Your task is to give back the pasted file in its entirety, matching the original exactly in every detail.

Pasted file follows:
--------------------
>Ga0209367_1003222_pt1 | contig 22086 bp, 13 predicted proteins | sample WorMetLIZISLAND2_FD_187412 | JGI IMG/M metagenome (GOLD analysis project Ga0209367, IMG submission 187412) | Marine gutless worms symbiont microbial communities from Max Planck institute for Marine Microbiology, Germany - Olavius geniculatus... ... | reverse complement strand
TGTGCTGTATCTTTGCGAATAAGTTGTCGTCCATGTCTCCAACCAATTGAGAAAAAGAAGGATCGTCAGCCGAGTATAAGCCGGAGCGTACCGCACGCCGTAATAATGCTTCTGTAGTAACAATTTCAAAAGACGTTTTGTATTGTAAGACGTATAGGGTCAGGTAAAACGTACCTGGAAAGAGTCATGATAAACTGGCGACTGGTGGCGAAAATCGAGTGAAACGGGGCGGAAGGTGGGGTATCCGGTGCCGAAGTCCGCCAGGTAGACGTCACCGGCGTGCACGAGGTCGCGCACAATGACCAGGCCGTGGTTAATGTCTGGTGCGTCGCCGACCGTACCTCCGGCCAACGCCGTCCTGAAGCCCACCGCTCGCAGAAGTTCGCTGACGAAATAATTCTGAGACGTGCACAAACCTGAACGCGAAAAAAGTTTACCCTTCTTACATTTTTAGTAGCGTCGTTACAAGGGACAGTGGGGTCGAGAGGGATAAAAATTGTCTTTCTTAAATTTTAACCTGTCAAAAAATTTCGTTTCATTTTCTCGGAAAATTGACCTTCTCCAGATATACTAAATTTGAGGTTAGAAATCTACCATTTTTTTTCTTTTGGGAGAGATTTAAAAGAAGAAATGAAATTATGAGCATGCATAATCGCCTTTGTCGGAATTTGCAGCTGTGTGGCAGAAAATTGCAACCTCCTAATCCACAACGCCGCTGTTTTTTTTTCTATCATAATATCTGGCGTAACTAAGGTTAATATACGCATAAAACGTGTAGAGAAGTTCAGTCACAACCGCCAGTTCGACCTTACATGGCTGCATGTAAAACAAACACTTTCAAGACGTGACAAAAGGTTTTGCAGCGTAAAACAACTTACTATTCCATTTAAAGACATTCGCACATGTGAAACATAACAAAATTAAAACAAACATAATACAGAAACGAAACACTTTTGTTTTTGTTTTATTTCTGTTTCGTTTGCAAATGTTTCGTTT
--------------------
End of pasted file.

>Ga0209367_1003222_pt1 | contig 22086 bp, 13 predicted proteins | sample WorMetLIZISLAND2_FD_187412 | JGI IMG/M metagenome (GOLD analysis project Ga0209367, IMG submission 187412) | Marine gutless worms symbiont microbial communities from Max Planck institute for Marine Microbiology, Germany - Olavius geniculatus... ... | reverse complement strand
TGTGCTGTATCTTTGCGAATAAGTTGTCGTCCATGTCTCCAACCAATTGAGAAAAAGAAGGATCGTCAGCCGAGTATAAGCCGGAGCGTACCGCACGCCGTAATAATGCTTCTGTAGTAACAATTTCAAAAGACGTTTTGTATTGTAAGACGTATAGGGTCAGGTAAAACGTACCTGGAAAGAGTCATGATAAACTGGCGACTGGTGGCGAAAATCGAGTGAAACGGGGCGGAAGGTGGGGTATCCGGTGCCGAAGTCCGCCAGGTAGACGTCACCGGCGTGCACGAGGTCGCGCACAATGACCAGGCCGTGGTTAATGTCTGGTGCGTCGCCGACCGTACCTCCGGCCAACGCCGTCCTGAAGCCCACCGCTCGCAGAAGTTCGCTGACGAAATAATTCTGAGACGTGCACAAACCTGAACGCGAAAAAAGTTTACCCTTCTTACATTTTTAGTAGCGTCGTTACAAGGGACAGTGGGGTCGAGAGGGATAAAAATTGTCTTTCTTAAATTTTAACCTGTCAAAAAATTTCGTTTCATTTTCTCGGAAAATTGACCTTCTCCAGATATACTAAATTTGAGGTTAGAAATCTACCATTTTTTTTCTTTTGGGAGAGATTTAAAAGAAGAAATGAAATTATGAGCATGCATAATCGCCTTTGTCGGAATTTGCAGCTGTGTGGCAGAAAATTGCAACCTCCTAATCCACAACGCCGCTGTTTTTTTTTCTATCATAATATCTGGCGTAACTAAGGTTAATATACGCATAAAACGTGTAGAGAAGTTCAGTCACAACCGCCAGTTCGACCTTACATGGCTGCATGTAAAACAAACACTTTCAAGACGTGACAAAAGGTTTTGCAGCGTAAAACAACTTACTATTCCATTTAAAGACATTCGCACATGTGAAACATAACAAAATTAAAACAAACATAATACAGAAACGAAACACTTTTGTTTTTGTTTTATTTCTGTTTCGTTTGCAAATGTTTCGTTT